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"As a result of numerous consumer complaints of dizziness and nausea, Promofoods requested that eight million cans of tuna be returned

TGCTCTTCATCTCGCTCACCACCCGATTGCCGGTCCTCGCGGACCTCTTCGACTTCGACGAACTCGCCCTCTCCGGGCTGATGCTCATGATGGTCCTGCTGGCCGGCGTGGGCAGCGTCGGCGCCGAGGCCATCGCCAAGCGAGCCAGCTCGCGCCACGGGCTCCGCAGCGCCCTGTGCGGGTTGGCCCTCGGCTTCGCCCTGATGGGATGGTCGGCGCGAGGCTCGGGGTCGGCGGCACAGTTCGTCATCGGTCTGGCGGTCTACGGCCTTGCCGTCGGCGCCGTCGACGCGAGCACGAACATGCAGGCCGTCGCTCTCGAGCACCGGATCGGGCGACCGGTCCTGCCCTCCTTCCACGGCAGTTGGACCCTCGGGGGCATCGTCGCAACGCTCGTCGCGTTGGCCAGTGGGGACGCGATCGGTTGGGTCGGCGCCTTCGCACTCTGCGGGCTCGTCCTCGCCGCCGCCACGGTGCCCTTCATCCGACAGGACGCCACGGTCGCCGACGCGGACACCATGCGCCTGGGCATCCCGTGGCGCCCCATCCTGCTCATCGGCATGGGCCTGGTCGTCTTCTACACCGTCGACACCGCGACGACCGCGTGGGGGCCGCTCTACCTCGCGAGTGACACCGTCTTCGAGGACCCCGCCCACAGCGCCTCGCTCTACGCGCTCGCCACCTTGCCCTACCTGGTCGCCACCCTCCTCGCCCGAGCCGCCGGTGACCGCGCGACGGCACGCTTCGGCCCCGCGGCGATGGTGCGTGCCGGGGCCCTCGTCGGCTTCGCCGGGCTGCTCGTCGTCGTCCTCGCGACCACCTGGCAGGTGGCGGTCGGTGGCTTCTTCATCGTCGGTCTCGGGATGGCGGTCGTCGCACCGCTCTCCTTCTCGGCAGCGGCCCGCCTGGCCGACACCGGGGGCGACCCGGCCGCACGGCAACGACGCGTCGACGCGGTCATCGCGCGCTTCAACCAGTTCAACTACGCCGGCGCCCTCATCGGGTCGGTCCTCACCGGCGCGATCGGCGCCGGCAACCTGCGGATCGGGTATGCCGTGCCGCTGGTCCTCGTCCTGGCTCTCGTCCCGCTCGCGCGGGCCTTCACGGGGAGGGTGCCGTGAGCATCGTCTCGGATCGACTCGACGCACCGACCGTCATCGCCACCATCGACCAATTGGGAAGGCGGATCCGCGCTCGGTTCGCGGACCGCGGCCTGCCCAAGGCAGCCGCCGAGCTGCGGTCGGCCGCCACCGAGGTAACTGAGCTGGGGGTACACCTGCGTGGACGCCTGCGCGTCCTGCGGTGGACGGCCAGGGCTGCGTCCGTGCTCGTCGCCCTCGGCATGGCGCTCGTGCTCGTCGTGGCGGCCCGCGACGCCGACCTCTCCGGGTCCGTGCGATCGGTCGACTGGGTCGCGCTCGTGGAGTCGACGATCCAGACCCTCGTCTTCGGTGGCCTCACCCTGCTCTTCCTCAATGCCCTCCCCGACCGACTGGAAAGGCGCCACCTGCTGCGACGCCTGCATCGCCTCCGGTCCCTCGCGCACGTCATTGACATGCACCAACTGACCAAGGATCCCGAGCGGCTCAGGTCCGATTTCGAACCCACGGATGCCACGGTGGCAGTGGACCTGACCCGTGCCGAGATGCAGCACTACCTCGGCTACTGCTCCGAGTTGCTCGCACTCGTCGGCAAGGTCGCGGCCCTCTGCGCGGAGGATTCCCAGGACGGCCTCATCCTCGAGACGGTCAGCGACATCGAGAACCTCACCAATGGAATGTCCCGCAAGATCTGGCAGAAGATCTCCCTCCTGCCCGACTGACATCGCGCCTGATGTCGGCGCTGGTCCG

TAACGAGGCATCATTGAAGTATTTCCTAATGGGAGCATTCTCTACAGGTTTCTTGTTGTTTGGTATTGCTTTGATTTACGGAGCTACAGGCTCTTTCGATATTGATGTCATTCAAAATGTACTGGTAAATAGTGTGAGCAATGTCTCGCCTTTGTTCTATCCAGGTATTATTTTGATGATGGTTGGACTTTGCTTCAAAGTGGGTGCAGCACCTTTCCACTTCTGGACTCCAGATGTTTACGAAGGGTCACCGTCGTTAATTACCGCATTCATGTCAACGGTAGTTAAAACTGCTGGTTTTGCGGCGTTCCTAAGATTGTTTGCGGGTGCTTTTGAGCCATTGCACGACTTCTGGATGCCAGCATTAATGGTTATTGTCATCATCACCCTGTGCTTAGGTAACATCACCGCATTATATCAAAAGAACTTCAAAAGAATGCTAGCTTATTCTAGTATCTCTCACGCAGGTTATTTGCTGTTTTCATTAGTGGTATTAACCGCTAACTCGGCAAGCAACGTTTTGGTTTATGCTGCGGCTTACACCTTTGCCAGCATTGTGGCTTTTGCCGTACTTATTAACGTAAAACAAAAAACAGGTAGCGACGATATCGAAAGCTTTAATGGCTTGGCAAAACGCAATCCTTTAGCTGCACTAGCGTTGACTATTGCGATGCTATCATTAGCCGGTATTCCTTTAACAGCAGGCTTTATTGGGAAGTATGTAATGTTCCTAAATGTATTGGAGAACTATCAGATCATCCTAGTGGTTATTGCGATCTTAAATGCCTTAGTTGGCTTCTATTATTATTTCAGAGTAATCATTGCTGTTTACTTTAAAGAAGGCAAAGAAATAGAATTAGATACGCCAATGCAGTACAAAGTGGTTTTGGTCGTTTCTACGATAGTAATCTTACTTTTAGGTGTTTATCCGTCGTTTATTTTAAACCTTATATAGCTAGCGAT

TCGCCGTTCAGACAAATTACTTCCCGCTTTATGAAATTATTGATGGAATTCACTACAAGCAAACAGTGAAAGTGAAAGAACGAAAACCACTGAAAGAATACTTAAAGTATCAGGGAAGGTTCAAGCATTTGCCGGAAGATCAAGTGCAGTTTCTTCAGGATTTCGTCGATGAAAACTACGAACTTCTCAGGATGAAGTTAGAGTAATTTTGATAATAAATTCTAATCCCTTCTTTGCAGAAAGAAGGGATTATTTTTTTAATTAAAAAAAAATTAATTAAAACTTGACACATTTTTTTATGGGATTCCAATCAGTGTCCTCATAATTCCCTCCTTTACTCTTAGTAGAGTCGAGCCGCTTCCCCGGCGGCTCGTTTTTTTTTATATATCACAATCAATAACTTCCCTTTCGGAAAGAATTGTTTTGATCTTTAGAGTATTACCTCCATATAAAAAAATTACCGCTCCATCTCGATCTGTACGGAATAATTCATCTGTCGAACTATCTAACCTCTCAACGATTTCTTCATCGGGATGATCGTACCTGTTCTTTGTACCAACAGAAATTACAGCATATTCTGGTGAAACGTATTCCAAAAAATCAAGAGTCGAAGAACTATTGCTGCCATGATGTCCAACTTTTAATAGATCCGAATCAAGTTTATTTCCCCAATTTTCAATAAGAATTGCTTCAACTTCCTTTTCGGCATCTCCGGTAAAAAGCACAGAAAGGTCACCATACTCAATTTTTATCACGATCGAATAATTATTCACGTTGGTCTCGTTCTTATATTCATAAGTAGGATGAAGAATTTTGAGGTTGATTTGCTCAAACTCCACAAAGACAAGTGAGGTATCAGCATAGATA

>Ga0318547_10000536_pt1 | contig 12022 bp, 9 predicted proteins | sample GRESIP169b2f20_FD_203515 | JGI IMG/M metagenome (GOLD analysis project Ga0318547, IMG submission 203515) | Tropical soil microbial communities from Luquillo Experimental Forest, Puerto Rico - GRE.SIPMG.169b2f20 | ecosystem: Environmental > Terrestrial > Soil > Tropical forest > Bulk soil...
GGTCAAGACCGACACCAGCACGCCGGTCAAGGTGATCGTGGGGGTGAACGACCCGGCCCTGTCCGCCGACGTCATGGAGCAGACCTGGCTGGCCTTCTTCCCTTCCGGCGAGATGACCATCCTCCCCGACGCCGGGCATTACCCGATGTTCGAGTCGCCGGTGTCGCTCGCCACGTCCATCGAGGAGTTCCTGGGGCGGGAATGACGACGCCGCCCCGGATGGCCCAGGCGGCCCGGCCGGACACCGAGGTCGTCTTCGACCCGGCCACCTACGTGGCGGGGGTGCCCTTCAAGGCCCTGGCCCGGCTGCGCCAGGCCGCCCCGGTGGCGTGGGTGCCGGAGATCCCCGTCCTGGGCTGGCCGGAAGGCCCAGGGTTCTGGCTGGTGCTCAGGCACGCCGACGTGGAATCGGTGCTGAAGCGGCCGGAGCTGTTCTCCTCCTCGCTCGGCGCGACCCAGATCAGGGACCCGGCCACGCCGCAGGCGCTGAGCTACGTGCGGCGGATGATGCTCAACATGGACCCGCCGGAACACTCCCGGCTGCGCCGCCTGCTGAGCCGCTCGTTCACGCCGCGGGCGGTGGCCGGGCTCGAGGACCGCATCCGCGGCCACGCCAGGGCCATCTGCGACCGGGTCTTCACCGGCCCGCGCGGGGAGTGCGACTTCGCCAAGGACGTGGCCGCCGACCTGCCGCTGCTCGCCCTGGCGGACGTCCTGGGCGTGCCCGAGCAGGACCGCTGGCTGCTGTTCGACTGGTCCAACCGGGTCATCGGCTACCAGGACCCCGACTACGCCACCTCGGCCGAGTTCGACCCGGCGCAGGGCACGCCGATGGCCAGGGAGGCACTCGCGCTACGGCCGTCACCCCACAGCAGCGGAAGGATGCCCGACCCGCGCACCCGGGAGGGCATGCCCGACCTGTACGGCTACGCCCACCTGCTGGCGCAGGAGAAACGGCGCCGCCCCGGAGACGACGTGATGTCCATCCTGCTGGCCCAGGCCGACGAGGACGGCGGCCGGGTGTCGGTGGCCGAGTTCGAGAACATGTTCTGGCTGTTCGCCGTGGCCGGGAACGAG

for testing last year. Promofoods concluded that the cans did not, after all, contain chemicals that posed a health risk. This conclusion is based on the fact that the chemists from Promofoods tested samples of the recalled cans and found that, of the eight chemicals most commonly blamed for causing symptoms of dizziness and nausea, five were not found in any of the tested cans. The chemists did find that the three remaining suspected chemicals are naturally found in all other kinds of canned foods." Promofoods concludes in the above passage that elements of their canned tuna are not responsible for consumer complaints of dizziness and nausea. This conclusion is based on the resultsof chemical testing showing an absence of several chemicals known to produce these symptoms, as well as the presence of some of these chemicals in all canned foods. I find both the logic of the author¶s argument and the evidence upon which this argument is based unsound. The logic of the author¶s argument is that the absence of chemicals associated with dizziness and nausea, or their presence in all canned foods, is sufficient to exonerate Promofoods from any responsibility for consumer complaints of dizziness and nausea. I disagree with this logic for several reasons. First, while the chemicals tested for are said to be the ³8 chemicals most commonly blamed forcausing symptoms of dizziness and nausea´, this phrase, in and of itself, implies that there are a host of others that may also produce these symptoms. The above passage seems to indicate that these were not tested for and I believe that the presence of any of these would make Promofoods culpable for the complaints issued. Second, class of symptoms tested for is limited to dizziness and nausea. There are many human diseases that can be produced by chemical, bacterial, or viral contamination of ingested material that have dizziness and nausea as part of a larger constellation of symptoms. If such contamination is present in the canned tuna, it could lead to forms of disease whose most obvious effects are dizziness and nausea, but which are not directly producing these symptoms. Beyond the logic of the arguments used to remove responsibility from Promofoods, the evidence offered in support of the arguments is also generally weak. Perhaps the most obvious example of this is the observation that Promofoods is performing its testing for chemical contamination internally. When new drugs are tested for therapeutic efficacy in the United States, such testing must be performed externally at academic research institutions. This is done to eliminate what is known as ³conflict of interest´. In the case of Promofoods, there is a clear conflict of interest where the company likely has a vested interest in negative test results in order to preserve its reputation as a provider of safe foodstuffs. Whether such bias influenced the results of the tests described above cannot be determined. The mere possibility of such bias, however, is cause for serious concern. In addition, the author indicates that 3 chemicals commonly associated with dizziness and nausea were present in the recalled cans of tuna. The recalled tuna is not blamed for causing dizziness and nausea, however, since these chemicals are said to be found in all canned foods. From these statements, little can be determined about the safety of the Promofoods canned tuna in my opinion. For example, nothing is said of the levels of these chemicals. Perhaps the levels are sufficiently high in the Promofoods tuna to produce dizziness and nausea, while in other canned goods levels are low enough to not produce these symptoms. Moreover, nothing is said regarding whether all the chemicals are always found in all canned goods, or whether at least one, but not necessarily all three, are found. If the latter situation is the case, it is not difficult to envision a situation where the combination of these three chemicals in the Promofoods tuna leads to dizziness and nausea in an additive manner, similar to the way many medications enhance the effects of alcohol, for example. In conclusion, I find the logic of the argument and the evidence in support of the argument provided generally weak. Most glaringly, the testing performed is not of sufficient scientific scrutiny. Similarly, the class of chemicals and contamination tested for are not sufficiently broad. While Promofoods may indeed not be responsible for the symptoms complained of by consumers, more rigorous and thorough testing is needed to confirm this possibility.